Thoughts On Education After Vergara v. California

8:08 pm in Uncategorized by cassiodorus

An abandoned classroom with papers and books half-packed on a table

A recent ruling against tenured teachers highlights the ongoing corporate attack on education.

NOTE TO READERS: If you all want to get a reportorial perspective upon a recent decision in the case Vergara v. California threatening teacher tenure in the state of California (and possibly, later, in other states!), read zenbassoon’s diary here or Laura Clawson’s diary here or Bill Raden’s earlier piece here. My task here is to explain the bigger picture, of the organized attack upon the employment status of America’s teachers as part of a greater, long-term effort.

I can’t say what you were all thinking when you read about this ruling, and the commentary that followed from the White House — my own immediate reaction was that they’re now getting what they want directly, rather than having to fuss over “school reform!” Want to mess with the teachers’ unions? Have the courts do it! Perhaps in the future we can now expect a new era of honesty, in which open-ended class warfare upon teachers and students is no longer seen as requiring justification through the ever-expanding rationalizations of “school reform.”

We can see a long history of “school reform” dating back to the 1970s — Ira Shor’s volume titled Culture Wars details the beginnings of “school reform,” with career education, “back to basics,” and “excellence” as public excuses for “school reform.” And of course the most recent “school reform” efforts have exhibited their own guiding philosophies: “No Child Left Behind,” as justified by a philosophy of universal achievement through universal standards and testing, or the “Race to the Top” philosophy of excellence through market-based reform.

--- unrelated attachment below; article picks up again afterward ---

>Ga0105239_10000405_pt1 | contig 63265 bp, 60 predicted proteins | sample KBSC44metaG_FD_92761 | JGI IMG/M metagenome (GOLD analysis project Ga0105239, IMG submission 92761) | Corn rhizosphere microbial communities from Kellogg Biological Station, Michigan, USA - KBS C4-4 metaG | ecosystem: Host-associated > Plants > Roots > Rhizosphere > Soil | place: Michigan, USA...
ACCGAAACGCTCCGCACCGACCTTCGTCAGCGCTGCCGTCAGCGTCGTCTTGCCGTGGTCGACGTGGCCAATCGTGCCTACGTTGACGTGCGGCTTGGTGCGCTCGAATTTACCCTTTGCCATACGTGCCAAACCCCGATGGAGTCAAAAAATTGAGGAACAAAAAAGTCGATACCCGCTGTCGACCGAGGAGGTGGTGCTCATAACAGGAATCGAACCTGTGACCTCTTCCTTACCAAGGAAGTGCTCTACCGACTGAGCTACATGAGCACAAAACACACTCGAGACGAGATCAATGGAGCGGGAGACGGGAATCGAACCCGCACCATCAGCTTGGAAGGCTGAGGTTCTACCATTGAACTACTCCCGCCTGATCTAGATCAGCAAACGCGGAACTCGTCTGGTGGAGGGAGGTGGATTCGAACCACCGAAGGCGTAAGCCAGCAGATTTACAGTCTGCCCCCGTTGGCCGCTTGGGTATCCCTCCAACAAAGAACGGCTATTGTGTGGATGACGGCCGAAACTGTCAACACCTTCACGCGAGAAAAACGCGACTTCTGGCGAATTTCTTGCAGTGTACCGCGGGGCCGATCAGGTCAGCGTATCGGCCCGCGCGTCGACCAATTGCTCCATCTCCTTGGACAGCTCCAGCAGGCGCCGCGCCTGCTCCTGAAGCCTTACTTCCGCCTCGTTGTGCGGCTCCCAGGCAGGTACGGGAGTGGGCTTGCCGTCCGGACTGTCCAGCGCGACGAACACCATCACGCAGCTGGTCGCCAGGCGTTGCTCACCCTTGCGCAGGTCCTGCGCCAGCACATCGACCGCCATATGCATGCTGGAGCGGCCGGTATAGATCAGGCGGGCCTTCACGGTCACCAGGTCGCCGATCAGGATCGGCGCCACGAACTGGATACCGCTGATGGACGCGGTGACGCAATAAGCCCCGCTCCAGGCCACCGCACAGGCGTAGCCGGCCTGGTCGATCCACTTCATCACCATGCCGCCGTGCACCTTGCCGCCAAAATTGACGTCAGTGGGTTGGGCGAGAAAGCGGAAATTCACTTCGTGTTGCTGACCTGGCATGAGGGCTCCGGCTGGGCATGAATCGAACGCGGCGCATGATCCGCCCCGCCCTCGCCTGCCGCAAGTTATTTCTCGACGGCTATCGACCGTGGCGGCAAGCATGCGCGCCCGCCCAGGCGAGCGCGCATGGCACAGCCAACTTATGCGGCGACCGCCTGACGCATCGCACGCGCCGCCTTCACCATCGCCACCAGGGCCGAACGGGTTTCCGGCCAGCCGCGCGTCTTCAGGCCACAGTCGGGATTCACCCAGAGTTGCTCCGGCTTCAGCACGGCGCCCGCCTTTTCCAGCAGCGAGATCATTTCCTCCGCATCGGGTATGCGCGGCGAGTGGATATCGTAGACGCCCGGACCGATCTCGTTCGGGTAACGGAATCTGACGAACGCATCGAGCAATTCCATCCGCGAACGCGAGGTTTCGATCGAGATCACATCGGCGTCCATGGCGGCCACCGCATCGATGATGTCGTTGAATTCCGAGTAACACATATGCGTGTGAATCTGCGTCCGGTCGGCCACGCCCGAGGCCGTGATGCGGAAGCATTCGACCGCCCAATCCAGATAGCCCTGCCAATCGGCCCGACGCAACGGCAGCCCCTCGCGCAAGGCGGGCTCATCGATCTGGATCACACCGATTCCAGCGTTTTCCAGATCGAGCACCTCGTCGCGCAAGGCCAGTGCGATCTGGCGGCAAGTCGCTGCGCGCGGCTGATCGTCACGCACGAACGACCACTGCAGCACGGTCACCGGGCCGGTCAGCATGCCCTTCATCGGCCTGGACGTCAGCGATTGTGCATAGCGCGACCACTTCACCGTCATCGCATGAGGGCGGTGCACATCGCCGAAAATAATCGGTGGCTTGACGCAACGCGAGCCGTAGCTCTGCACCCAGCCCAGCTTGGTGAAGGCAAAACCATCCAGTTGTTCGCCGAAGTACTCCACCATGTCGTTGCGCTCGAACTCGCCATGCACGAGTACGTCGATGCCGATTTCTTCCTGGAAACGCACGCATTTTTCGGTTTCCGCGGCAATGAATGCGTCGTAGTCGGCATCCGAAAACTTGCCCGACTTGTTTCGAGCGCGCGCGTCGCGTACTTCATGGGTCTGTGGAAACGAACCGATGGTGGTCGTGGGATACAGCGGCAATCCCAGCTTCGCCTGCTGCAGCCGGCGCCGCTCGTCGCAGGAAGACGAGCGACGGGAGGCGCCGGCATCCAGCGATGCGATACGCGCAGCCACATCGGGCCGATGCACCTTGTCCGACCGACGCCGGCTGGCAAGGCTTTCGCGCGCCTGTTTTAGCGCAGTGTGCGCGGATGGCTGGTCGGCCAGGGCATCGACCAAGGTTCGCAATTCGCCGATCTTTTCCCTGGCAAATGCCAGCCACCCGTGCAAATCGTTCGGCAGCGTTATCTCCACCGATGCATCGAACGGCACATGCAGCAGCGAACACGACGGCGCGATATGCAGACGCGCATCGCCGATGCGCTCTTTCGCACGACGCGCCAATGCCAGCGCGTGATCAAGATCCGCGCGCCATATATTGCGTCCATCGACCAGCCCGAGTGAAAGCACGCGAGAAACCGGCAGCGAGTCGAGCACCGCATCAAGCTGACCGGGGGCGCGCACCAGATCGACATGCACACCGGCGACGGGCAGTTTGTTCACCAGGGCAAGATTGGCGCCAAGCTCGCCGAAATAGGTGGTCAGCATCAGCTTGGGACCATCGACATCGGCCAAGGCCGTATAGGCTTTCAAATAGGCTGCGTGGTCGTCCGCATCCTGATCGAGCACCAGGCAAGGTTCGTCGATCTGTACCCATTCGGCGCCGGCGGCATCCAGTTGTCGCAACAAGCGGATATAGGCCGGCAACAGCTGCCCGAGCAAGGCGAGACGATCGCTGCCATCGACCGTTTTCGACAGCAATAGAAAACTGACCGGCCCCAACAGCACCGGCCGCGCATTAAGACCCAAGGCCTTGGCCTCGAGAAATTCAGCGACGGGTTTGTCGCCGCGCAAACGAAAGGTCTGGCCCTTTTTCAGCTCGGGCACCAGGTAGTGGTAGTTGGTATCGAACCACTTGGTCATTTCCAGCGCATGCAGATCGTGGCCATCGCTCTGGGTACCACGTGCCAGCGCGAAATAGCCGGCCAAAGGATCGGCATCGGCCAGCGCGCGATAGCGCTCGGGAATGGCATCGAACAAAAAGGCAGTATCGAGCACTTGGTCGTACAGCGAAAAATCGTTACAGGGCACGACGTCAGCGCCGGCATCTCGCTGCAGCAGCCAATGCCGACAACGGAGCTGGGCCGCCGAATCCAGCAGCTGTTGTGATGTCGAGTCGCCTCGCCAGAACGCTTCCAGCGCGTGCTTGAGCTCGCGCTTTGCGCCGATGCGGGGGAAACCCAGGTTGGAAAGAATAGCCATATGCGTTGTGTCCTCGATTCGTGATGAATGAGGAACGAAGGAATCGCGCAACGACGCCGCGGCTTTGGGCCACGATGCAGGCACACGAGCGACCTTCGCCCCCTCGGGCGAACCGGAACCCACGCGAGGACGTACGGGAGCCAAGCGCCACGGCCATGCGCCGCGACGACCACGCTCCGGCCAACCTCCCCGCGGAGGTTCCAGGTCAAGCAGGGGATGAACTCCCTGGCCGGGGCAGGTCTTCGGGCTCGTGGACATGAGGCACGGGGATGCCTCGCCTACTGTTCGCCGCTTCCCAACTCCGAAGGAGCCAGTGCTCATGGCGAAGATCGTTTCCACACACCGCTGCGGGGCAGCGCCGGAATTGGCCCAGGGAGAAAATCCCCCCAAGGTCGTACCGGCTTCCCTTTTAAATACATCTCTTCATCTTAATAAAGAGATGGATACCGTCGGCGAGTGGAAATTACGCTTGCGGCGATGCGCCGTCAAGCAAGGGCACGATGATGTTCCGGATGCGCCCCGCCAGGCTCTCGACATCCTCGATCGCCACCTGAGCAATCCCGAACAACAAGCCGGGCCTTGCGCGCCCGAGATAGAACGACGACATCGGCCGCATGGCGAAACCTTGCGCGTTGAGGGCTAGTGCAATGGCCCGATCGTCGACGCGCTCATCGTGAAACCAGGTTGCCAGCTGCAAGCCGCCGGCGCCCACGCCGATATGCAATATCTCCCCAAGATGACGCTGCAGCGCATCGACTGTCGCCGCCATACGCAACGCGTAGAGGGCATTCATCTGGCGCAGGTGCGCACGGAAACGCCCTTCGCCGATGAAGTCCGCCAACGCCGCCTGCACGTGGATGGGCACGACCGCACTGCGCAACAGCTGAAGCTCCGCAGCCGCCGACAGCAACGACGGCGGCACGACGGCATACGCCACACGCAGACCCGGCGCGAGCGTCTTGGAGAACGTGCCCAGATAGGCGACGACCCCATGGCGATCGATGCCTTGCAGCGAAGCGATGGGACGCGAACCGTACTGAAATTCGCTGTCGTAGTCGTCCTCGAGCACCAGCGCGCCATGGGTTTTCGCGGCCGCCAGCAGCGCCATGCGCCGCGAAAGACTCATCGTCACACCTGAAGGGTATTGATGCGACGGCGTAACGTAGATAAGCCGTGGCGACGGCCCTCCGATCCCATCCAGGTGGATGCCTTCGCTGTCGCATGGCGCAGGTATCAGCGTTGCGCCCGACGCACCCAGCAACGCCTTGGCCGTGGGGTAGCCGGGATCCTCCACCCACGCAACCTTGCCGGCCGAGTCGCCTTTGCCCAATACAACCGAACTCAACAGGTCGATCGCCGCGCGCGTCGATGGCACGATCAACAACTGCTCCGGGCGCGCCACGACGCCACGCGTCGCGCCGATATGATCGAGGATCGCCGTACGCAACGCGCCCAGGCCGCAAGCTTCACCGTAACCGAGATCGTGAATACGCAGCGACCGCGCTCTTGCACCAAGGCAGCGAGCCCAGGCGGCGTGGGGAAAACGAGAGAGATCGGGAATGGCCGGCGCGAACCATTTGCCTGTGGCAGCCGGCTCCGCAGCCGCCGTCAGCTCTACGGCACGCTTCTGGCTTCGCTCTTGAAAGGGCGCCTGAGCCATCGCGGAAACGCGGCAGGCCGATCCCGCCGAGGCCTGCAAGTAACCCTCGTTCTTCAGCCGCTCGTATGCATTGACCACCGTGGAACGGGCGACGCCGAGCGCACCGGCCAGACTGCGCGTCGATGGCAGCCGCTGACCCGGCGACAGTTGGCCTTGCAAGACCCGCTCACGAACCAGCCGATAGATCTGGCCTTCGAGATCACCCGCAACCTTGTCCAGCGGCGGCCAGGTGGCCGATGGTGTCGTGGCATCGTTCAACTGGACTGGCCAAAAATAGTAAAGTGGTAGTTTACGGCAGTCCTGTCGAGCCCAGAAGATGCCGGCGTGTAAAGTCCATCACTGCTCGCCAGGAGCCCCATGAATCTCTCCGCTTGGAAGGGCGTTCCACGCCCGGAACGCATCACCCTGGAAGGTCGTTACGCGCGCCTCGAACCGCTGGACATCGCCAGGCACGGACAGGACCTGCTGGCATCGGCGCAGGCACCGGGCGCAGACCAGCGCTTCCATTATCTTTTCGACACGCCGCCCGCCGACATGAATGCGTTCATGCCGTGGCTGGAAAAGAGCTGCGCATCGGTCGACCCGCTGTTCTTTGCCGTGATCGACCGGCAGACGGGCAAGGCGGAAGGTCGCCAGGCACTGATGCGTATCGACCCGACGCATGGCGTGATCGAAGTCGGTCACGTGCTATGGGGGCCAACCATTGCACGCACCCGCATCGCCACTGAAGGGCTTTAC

But at its core “school reform” is really about one, and only one, motivating force: capitalist discipline. To make schools into conduits for profit, teachers must be made cheaper, and schools must be shown to produce an “added value” labor force while imposing permanent debt servitude upon graduates of the system at its highest levels after they graduate from college. The idea behind “school reform,” in sum, is to impose the discipline of capital upon the schools. As Noam Chomsky might put it, costs will be borne by the public, and profits will go to private actors.

The singular, official mythology in support of “school reform” is that teaching is absurdly easy, because all teaching is really just pouring facts into heads, which (supposedly) any adult can do. Teaching, then (like work at McDonald’s or WalMart), is properly a job for up-and-coming youth who will move on to something else when it’s time for their real careers (the purpose of “Teach for America”). This official mythology views teachers as a centrally-placed unionized gang of thieves, who are currently overpaid while at the same time being the only real factor in the presence or absence of “student achievement.” All of the faults of the system, then, can be blamed upon “bad” teachers who soak up salary while doing their (ostensibly easy) jobs. And look! They bagged a judge with this line of thought.

Now, once upon a time, before hegemonic neoliberalism took control of the capitalist world-system, there was a then-current debate in policy discussions of American education which engaged terms such as “relevance.” Are students learning anything in school which is relevant to their lives? the intelligentsia used to ask. And then there’s that question intimately related to relevance, which at times they asked as well — are we educating students merely to adapt to society, or to make contributions to society which would improve it? Those debates were fruitful. Discussing “relevance” meant that policy designers had to discuss what student lives were actually like, and also to discuss what such lives would be like once said students graduated from school or college or university with diplomas and degrees in hand. Discussing “school reform” in terms of “relevance” would prompt the immediate question: these reforms may be good for capital, but are they good for students? As a friend on Facebook asked: if you end teacher tenure, who’s going to want to teach? They have to put a warm body in that classroom. Should it be just anyone?

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